As much as I hate the strike and the fact that I am not in school receiving my lectures and doing positive stuff, I am in full support of the ASUU Strike. It is not only insulting and annoying that a government of a nation would voluntarily enter an agreement and then refuse to honor it, it is downright wrong and irresponsible.
If we are to put ourselves in the shoes of ASUU, I believe we [students] would do something very similar to what ASUU are already doing; we would probably go on riots and protests. In lieu of the above mentioned, I would like to speak my mind on the way forward as the strike does not benefit anybody and it really does not affect the FG much who probably send their children to foreign schools.
I think the way forward to end this logjam of FG and ASUU is simple and complex at the same time; If ASUU continues to strike, we students suffer and the FG is not really affected like I earlier said, but if we students join our efforts with that of ASUU and show solidarity for the men and women who teach us to make us better people, the men and women who have our interests at heart even if we may not see it, these men and women who do not forget their comrades when down but support them and help prevent injustice; I think we students should take to the streets in peaceful and non-violent demonstrations showing placards and shirts and demanding that the FG honor their agreement. If we cannot take to the streets, we should bombard social media (Twitter, Facebook, Google, Yahoo, Myspace) and whatever social media site making our grievances known because the truth is, if ALL the demands of ASUU are not met, we would probably go on another strike next year, the year after that, the year after that and probably every year until we graduate (a year after our mates in private institutions in all probability).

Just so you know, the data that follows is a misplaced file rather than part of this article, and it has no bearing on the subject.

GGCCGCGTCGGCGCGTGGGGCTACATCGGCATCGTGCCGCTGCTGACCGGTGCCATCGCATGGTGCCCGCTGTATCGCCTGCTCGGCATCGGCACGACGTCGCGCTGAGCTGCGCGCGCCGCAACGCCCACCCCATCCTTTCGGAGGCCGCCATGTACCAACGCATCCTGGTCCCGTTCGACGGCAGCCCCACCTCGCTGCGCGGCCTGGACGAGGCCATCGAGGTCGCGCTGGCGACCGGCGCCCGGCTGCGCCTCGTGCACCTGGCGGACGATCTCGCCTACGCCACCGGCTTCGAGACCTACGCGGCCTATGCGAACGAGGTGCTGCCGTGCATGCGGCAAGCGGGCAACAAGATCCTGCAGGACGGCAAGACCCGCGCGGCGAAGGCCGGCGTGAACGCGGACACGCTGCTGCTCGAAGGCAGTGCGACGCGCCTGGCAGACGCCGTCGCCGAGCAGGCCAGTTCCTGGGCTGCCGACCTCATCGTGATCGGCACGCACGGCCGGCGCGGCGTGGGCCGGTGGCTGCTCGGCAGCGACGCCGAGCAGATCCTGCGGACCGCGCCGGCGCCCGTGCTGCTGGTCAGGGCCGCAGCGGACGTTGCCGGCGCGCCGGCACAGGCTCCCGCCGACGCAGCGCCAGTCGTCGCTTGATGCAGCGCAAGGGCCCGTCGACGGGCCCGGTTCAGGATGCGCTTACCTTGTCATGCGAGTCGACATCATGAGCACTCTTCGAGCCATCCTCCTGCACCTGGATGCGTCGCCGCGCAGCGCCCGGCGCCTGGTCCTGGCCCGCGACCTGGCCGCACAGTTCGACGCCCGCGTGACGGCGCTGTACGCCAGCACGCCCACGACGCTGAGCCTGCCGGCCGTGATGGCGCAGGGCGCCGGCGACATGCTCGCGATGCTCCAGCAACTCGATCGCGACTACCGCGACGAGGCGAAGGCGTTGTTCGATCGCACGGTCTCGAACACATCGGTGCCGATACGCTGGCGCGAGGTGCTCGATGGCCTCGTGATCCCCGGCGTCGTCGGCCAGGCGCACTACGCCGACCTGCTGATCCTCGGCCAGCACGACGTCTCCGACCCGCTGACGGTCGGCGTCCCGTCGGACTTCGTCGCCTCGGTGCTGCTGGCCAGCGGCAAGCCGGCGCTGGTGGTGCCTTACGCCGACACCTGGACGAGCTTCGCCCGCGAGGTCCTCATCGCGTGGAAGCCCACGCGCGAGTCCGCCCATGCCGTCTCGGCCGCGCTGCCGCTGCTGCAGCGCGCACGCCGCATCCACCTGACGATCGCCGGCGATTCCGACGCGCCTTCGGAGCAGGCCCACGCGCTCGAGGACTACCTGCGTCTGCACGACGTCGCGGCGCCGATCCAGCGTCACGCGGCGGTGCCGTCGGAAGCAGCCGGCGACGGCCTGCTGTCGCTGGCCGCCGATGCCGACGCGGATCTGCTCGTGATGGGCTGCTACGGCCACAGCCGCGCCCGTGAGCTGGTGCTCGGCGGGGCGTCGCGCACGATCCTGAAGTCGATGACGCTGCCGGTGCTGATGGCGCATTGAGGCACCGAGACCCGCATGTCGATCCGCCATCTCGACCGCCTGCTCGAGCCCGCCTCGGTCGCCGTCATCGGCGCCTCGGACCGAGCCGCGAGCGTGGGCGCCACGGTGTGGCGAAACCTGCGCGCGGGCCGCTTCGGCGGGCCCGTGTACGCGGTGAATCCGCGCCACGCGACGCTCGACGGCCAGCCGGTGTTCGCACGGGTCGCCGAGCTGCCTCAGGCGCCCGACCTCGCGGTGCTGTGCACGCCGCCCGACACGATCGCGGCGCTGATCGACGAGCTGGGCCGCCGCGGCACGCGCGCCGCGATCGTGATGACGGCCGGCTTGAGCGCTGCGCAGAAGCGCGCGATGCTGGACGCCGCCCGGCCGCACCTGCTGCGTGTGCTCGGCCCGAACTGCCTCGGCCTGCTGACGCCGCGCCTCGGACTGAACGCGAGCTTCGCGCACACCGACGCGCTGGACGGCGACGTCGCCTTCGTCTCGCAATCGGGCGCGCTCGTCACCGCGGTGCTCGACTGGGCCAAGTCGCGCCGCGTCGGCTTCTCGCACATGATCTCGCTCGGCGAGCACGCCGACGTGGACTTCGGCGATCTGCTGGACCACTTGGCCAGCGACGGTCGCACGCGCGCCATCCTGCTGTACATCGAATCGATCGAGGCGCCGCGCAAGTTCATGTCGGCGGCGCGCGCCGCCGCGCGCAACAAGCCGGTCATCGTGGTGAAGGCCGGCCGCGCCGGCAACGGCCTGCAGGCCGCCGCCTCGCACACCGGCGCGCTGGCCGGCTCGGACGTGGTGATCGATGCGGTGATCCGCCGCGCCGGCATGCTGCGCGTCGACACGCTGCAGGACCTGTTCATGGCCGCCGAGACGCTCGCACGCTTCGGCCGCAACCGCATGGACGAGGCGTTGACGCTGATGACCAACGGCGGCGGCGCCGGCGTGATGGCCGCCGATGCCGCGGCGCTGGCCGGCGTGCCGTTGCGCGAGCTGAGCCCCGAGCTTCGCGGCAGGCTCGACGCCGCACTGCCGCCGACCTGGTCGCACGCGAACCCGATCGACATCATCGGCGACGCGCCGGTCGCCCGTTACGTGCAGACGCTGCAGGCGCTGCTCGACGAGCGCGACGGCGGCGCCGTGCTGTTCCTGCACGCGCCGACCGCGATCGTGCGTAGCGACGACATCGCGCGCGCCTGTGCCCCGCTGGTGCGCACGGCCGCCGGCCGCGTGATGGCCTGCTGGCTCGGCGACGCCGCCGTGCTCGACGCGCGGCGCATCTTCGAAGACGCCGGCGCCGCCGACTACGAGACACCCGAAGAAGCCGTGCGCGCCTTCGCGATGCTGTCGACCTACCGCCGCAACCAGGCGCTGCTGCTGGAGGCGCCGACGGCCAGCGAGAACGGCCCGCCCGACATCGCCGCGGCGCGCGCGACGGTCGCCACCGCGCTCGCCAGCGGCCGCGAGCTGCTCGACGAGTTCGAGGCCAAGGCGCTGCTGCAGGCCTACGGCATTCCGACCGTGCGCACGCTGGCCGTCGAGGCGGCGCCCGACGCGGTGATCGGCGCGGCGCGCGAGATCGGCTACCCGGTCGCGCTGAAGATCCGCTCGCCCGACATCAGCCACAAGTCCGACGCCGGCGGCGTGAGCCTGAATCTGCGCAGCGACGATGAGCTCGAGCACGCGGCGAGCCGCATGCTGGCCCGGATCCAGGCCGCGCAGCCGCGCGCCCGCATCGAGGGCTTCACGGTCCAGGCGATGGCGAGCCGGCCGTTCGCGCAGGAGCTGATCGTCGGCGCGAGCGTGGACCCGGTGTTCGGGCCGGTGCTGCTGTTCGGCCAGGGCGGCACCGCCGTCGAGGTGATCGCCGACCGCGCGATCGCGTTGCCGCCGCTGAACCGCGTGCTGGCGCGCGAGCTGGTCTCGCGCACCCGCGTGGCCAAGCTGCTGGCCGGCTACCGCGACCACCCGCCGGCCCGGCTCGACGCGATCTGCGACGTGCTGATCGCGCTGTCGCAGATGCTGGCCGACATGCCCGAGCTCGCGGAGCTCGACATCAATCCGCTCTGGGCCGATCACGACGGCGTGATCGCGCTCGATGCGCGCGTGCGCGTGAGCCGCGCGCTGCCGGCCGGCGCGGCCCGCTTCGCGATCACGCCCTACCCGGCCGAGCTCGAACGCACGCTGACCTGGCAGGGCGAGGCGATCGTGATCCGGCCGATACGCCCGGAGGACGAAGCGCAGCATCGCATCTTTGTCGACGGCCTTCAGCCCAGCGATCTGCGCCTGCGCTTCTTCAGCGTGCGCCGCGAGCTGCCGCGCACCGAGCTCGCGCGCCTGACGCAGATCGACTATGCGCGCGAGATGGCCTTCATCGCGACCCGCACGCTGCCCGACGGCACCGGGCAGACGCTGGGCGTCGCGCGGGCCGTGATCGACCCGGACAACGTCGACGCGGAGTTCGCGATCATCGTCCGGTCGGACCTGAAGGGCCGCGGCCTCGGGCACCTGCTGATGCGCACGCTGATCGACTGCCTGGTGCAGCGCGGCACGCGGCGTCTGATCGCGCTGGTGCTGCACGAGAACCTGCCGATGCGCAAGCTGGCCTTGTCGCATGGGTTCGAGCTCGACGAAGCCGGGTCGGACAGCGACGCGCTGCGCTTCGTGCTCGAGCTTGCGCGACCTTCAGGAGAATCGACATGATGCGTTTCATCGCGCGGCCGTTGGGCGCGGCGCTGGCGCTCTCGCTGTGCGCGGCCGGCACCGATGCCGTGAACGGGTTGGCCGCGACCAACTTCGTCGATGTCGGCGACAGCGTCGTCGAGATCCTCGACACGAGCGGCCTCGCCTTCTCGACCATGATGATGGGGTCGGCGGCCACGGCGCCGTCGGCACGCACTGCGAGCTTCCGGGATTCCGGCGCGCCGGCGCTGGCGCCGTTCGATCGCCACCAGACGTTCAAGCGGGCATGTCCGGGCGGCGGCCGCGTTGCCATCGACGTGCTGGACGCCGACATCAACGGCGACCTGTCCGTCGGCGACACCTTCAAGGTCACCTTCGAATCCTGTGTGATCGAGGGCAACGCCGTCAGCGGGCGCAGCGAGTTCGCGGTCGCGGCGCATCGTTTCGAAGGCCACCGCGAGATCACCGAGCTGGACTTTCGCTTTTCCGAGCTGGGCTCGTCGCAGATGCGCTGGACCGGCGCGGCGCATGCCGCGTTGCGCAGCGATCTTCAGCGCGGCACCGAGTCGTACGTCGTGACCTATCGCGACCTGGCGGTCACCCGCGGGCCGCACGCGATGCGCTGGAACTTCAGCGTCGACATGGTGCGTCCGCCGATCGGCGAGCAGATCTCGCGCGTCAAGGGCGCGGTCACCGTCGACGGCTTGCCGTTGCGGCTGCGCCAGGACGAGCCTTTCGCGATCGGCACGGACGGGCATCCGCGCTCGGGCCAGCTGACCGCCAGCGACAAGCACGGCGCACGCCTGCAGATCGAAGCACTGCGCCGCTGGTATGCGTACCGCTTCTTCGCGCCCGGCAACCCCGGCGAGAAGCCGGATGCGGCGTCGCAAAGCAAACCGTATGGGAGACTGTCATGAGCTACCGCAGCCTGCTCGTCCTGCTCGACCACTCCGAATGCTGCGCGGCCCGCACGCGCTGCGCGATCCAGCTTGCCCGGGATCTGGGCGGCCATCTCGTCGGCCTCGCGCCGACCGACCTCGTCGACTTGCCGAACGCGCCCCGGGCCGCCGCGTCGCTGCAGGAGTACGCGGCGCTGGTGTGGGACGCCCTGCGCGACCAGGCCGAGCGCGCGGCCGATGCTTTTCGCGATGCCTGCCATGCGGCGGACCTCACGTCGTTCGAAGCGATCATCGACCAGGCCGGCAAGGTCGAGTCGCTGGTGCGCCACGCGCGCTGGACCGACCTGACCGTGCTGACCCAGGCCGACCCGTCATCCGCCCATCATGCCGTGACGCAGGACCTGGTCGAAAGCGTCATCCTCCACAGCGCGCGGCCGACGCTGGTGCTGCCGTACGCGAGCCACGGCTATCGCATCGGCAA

I understand that not everybody can take to the streets or demonstrate, but at least, most of us are conversant with the web, let us use what we have at our disposal to make sure the FG does what is right and just. Education is one of the most important sectors of the economy and we cannot have sound education if our lecturers are lecturing and calculating tax-cuts and hoping they would not be sacked for unionizing. We feel the same hurt when our mates are made to face Disciplinary Councils for acting in our own interest or protecting our rights. A university or tertiary institution is not made up of students only or lecturers only but of the two, combined with the non-academic staff and the buildings which we live in. Are we not tired of lecturers victimizing us and making us bleed? Let us show them that despite all these things they do, we still love them [some of them at least] and their problems also affect us very directly.
As many lecturers and teachers would say, “I have gotten my degree and I gain nothing by teaching you or not. At the end of the month, I will still collect my salary”, this is mostly true and it would be wise of us to know that it is and act accordingly. The longer the strike stretches out, the longer we stay at home and the more time we have to stay in school. And while are colleagues in private institutions are donning their convocation gowns, we would just be changing our PMs and statuses to ‘Finalist things’; I support the ASUU strike and I hope this article can help in changing things even if is just a little bit.
From Asaba, I wish you all a goodnight and I hope the strike is called off soon.
Ezim Osai is a 200L Physics major at the University of Ibadan. A Taoist and a Christian, he loves Cooking, Travelling, Reading, Writing, and loves to absorb nature.